2019 is finally behind us and we hope Santa Paws was very good to all (and Santa Claus, too). After a century of waiting, the roaring twenties are upon us again, but the New Year brings new challenges; looming on the horizon like a dark cloud-bank... One of these challenges is snow: Kids love it, Adults hate it, pets are amazed by it, but
snow, ice and cold weather can be dangerous things. Cold weather alone can cause a plethora of ailments and injuries for our four-legged friends. So, with that being said, here is a list of our top tips to help you keep your pet happy, safe and healthy in the cold months ahead.
Repeat Visits to Outside:
During cold spells (especially Irish ones) repeated exposure to snow, icy streets and freezing conditions can cause your pet’s skin and paws to become dry, flaky and sore. This is due to the sudden temperature changes in leaving a warm house and entering a cold garden (for example) multiple times throughout the course of a day. As well as
being an irritation for your pet, repeated scratching and itching of dry skin can lead to lesions and sores. The best way to counter this is to towel dry your pet once he/she returns indoors, taking special care to remove snow and ice from the footpad and from in-between the toes. Alternatively, you can limit exposure to the cold outdoors (within reason) and limit full-body exposure to water (such as baths). The simplest method to avoid weather-related injuries is to remove the weather and stay sheltered!
Grooming and Fur:
An animal’s fur is its best defense against a cold climate. Throughout the year, many pets shed and grow their hair and fur in accordance with the changing Seasons. During Winter, it can be detrimental to your pet to have them shaved or severely groomed as this affects their coat’s ability to do its job; stripping away natural oils and layers which help retain heat. Not only that, you could ruin their ‘Winter Coat’ entirely. For long haired dogs, a light trim is sufficient until the temperature starts rising. For short haired dogs, it might be no-harm to invest in a dog coat/rug, fur-lined jumper or turtle-neck sweater. Taking these precautions will ensure that your dog is protected against the worst that Winter has to offer!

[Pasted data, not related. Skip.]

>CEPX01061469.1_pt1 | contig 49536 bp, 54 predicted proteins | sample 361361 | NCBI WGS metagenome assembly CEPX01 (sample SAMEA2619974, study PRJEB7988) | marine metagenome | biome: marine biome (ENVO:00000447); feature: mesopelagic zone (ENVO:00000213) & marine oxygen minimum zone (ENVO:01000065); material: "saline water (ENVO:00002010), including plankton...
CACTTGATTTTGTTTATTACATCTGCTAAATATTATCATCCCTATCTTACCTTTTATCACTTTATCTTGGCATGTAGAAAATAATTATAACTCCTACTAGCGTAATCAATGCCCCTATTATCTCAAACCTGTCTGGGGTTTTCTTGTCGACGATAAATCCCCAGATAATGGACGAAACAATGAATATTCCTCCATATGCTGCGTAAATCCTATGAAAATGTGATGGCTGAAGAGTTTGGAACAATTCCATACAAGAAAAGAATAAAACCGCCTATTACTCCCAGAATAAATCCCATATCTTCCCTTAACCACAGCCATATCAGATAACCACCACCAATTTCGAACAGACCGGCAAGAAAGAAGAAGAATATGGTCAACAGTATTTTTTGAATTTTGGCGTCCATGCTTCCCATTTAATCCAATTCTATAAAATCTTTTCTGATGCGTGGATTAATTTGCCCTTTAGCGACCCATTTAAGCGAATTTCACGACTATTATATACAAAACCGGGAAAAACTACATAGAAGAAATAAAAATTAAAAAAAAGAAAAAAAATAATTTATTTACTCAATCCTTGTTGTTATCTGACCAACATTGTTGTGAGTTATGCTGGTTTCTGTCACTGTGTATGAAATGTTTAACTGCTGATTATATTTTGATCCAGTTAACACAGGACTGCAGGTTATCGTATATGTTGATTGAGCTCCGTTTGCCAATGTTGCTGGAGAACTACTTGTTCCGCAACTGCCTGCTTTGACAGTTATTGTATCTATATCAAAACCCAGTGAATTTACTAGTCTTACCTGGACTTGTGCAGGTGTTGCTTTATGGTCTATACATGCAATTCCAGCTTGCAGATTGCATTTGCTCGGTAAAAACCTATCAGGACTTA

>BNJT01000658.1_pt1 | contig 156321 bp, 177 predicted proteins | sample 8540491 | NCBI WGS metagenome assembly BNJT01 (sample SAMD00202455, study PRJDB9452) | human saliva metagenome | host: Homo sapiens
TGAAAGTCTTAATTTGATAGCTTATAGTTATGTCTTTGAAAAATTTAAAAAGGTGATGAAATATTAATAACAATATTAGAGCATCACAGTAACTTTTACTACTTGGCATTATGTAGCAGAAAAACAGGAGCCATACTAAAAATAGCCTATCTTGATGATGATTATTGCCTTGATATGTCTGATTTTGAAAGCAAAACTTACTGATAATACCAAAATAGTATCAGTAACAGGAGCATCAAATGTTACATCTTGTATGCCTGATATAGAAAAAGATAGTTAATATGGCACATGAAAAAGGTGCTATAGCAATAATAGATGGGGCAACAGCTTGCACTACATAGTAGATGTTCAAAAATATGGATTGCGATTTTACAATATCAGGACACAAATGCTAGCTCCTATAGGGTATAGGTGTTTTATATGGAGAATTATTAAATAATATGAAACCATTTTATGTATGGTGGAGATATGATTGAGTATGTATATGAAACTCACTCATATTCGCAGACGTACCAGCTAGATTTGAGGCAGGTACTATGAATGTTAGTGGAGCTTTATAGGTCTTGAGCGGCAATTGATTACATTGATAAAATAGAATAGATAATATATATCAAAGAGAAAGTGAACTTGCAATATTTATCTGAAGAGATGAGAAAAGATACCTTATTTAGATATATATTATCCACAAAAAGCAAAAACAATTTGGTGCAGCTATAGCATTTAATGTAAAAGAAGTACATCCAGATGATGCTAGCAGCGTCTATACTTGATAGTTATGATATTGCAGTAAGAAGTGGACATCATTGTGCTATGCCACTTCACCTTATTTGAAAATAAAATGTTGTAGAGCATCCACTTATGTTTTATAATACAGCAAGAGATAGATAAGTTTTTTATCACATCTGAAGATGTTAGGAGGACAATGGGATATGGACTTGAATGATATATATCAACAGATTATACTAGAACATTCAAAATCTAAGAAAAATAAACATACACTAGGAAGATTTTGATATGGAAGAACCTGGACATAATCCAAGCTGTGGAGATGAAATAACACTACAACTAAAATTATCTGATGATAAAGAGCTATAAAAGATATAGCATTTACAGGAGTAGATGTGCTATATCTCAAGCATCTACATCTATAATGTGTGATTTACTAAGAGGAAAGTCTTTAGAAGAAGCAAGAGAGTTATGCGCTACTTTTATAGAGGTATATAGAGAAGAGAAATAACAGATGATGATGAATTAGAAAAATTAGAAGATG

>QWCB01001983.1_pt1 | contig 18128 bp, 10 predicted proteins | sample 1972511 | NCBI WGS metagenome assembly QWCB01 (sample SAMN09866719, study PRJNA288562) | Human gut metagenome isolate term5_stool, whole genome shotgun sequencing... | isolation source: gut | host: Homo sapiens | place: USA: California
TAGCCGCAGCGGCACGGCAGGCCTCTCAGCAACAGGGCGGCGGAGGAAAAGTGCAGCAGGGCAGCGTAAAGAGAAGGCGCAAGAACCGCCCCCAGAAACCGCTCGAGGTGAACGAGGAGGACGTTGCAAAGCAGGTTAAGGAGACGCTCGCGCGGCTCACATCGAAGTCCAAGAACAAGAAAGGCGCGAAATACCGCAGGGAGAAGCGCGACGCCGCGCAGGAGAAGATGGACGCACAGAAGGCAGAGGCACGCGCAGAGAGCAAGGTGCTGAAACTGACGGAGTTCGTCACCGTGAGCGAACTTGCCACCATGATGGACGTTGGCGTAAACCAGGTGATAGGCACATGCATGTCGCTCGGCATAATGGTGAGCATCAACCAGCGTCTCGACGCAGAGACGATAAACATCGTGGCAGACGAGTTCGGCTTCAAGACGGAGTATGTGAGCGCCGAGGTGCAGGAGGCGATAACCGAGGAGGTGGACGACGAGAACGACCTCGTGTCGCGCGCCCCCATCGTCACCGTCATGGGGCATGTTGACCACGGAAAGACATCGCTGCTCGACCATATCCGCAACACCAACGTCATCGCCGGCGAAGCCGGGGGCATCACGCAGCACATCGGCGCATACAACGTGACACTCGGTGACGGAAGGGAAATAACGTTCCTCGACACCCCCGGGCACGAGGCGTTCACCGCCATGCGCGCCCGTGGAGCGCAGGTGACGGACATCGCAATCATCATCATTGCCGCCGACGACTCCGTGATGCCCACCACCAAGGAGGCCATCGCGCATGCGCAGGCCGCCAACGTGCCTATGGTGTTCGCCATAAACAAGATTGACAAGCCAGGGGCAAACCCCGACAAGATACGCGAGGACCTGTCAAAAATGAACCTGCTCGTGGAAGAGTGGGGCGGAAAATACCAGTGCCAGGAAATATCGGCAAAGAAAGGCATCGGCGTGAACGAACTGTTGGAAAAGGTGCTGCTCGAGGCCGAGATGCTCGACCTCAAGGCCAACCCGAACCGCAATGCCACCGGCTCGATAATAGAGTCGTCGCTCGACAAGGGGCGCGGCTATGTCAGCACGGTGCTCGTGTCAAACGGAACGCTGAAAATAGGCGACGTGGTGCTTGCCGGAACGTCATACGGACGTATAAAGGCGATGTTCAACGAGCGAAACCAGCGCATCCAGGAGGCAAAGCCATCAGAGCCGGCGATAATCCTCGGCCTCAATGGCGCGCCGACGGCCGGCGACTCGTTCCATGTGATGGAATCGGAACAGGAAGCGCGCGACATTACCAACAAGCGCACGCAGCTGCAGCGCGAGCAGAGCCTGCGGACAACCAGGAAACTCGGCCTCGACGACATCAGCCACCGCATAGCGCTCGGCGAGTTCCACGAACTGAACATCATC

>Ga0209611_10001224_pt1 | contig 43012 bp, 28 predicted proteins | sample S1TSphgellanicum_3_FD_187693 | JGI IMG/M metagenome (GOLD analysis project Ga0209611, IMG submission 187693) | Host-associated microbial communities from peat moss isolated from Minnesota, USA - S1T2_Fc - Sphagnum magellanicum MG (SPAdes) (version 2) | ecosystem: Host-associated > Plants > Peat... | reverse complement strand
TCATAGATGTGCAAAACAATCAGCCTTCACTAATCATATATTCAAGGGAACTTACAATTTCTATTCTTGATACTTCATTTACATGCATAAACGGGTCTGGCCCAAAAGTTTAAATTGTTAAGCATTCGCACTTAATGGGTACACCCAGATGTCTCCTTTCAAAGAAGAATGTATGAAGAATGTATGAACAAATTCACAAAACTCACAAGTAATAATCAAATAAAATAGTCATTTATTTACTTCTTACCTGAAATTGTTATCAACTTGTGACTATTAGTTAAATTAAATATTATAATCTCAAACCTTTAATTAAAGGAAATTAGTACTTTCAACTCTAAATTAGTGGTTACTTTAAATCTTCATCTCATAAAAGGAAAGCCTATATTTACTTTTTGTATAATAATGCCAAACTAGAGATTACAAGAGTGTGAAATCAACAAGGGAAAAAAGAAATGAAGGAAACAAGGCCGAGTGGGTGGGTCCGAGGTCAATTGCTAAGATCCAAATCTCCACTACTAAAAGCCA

Anti-Freeze and Salt:
As I’m sure we all know, Anti-freeze and Salt are worth their weight in gold during a good-ol’ Irish Winter. However, both can have adverse effects on the health of your pet. For starters, Anti-freeze is toxic to almost all pets as it contains ethylene glycol. Be sure to immediately clean any spillages when topping up your car; preventing any curious pets from finding it later and licking. Salt is relatively safe by comparison, but can exacerbate any wounds, discomforts or sores obtained on an evening stroll. Upon returning home, be sure to inspect your pet’s paws for any chunks and remove them. Salt is also ok to lick in extremely small doses, but do be wary that large amounts can be detrimental to your pet’s health, causing vomiting and dehydration. Vigilance
Food and treats are the key fuel in all aspects of your pet’s health, yet even more-so during Winter and snowy conditions. Providing a little extra food in your pet’s bowl or giving them an extra treat can do wonders when it comes to the evening walk. Extra food means more energy, so they’re not using all of their potential in keeping their bodies warm; leaving leftovers for play and fun! Pets with low energy will seem sluggish and lethargic, unable or unwilling to use precious fuel for anything other than staying warm. Remember, in the same way a house needs oil to stay heated, pets need food to run their ‘engines’.
The most important rule to abide by this Winter is: If its too cold for you, its too cold for them. If your pet is allowed in the house, provide a blanket or heat-pad for use during the night. If your pet isn’t allowed in the house, provide extra bedding or padding in their kennel or hutch. Rabbits, for example, are keen to pad out their nests and burrows in colder climates so make sure you give them the right tools for the job! Whereas installing a better bed or warmer blanket in your dog or cat’s kennel will do wonders in helping them stay warm. It also might be no harm to raise their kennel a few inches off the ground. This would prevent your pet becoming locked inside after a particularly heavy snowfall. If at all possible, do try and bring your pet inside – nothing beats the warm hearth of a fire!
Armed with the advice above, you and your pet should be more than able to tackle the deep-freeze this Winter. Snow, ice and cold weather need not be dreary and cautious, they can be fun, too! Though, as I’ve previously said, vigilance is key in keeping your pet safe.
We wish you and yours a Happy New Year and a warm, safe Winter!
If you encounter any emergencies with a pet this January (or anytime of year!), you can visit our emergency website, call our Meath and Northside Dublin Clinic on 01 8213189 or our Southside Dublin Clinic on 01 2987510. We’re open seven days a week and always available for any emergency, big or small!